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Meng bills would improve conditions for children separated from parents under Trump’s immigration policy

U.S. Rep. Grace Meng stands outside of the McAllen Border Patrol Station in Texas.
Courtesy of Meng’s office
By Carlotta Mohamed

After visiting the border separating the United States and Mexico, U.S. Rep. Grace Meng (D-Flushing) introduced two bills last week to improve conditions for children who have been separated from their parents under the Trump administration’s “zero tolerance” immigration policy.

Meng traveled to the Texas border June 23 and met with 30 mothers at the Port Isabel U.S. Immigration and Customs Enforcement Detention Center in Brownsville, and toured the McAllen Border Patrol Station and Centralized Processing Center in McAllen, where detained children in cages were sleeping on the floor with tin foil like blankets covering them.

“The mothers were crying and devastated,” Meng said. “Most of them had not talked to their kids for weeks and didn’t know where their kids were. A few of them had talked to their kids but they did not know which state they were in or who was actually caring for them.”

Visiting the children at the processing center, Meng said she “tried very hard to be strong for them,” and that the images and sounds of the children crying will forever haunt her.

“I saw infants as young as two months old who are living in these conditions,” Meng said. “As a mom of two young boys I know it’s not normal for kids to be sitting at one place for hours and days at a time, not being able to be active,” Meng said.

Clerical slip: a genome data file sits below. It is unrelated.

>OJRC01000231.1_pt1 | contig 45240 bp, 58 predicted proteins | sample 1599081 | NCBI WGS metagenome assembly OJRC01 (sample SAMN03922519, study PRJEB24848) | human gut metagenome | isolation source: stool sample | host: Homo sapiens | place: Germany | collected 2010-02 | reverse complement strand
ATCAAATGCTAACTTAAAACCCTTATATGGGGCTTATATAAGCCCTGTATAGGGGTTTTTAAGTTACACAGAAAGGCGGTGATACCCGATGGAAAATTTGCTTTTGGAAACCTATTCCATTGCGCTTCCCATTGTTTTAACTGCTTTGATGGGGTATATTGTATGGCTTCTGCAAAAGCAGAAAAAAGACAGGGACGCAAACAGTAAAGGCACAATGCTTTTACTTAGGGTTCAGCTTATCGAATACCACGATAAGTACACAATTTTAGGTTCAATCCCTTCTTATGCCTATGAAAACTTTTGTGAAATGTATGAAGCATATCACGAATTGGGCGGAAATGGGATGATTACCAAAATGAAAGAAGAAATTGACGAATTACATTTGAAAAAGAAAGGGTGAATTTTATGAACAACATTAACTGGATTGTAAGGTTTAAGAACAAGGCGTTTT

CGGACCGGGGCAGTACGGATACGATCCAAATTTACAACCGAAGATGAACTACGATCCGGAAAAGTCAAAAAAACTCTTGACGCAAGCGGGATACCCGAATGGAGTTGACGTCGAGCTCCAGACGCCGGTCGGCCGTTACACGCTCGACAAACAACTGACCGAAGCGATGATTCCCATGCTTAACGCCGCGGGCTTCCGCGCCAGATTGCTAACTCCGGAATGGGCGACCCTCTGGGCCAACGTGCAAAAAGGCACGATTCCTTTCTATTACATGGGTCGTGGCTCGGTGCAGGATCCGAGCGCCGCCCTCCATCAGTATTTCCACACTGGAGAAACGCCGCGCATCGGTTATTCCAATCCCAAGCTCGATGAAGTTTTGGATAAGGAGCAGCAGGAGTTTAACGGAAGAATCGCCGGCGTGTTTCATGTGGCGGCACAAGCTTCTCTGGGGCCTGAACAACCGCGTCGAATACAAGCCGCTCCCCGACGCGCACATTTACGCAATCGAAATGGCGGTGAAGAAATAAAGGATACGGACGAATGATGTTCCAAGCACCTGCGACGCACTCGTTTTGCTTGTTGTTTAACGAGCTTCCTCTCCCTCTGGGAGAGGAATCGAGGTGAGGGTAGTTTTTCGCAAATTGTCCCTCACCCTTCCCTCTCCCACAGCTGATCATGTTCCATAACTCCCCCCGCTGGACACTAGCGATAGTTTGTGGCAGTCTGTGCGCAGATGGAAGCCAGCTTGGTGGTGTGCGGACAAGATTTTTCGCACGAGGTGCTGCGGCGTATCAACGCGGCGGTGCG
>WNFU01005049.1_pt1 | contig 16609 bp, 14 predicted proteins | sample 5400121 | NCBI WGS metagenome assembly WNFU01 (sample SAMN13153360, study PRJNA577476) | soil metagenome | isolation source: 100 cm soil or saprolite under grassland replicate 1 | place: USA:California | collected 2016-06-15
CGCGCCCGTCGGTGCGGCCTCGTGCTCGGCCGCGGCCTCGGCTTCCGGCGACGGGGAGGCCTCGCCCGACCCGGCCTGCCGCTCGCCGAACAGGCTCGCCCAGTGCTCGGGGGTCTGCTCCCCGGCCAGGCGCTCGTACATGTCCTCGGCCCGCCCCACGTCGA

Although President Donald Trump signed the executive order June 20 to stop separation of families at the border, Customs and Border Patrol (CBP) agents don’t exactly know what the executive order means and how to apply it on the ground, Meng said.

“It is appalling that parents who had their kids ripped away from them are still separated from their children and that the president still has no concrete plan to bring them back together,” Meng said. “But while these children are detained without their parents, it is essential that the government provide them with the best care possible and that they have advocates who are on their side.” After meeting with CBP agents, who told Meng they have very little training dealing with children — and even less training dealing with children separated from their families, Meng drafted two bills to ensure the necessary training the agents need to care for the children.

Meng’s first bill, The Better Care for Kids Act, would ensure that personnel are trained to properly care for children ages 2 and under, particularly to minimize the trauma they may be experiencing.

The second, The Child Advocate Program Reauthorization Act, would reauthorize the Child Advocate Program, an initiative that appoints independent child advocates for vulnerable, alien, unaccompanied children and child trafficking victims.

The Department of Health and Human Services announced this month its desire to cover 550 minors through the program in nearly a dozen locations throughout the country, including New York, according to Meng. The authorization for the program expired in 2017.

Meng said her bills would ensure that children are afforded vital protections.

“It is critical that the best interests of these children be served,” Meng said.

Both bills have been referred to the House Judiciary Committee and are awaiting further action.

Reach reporter Carlotta Mohamed by e-mail at cmohamed@cnglocal.com or by phone at (718) 260–4526.

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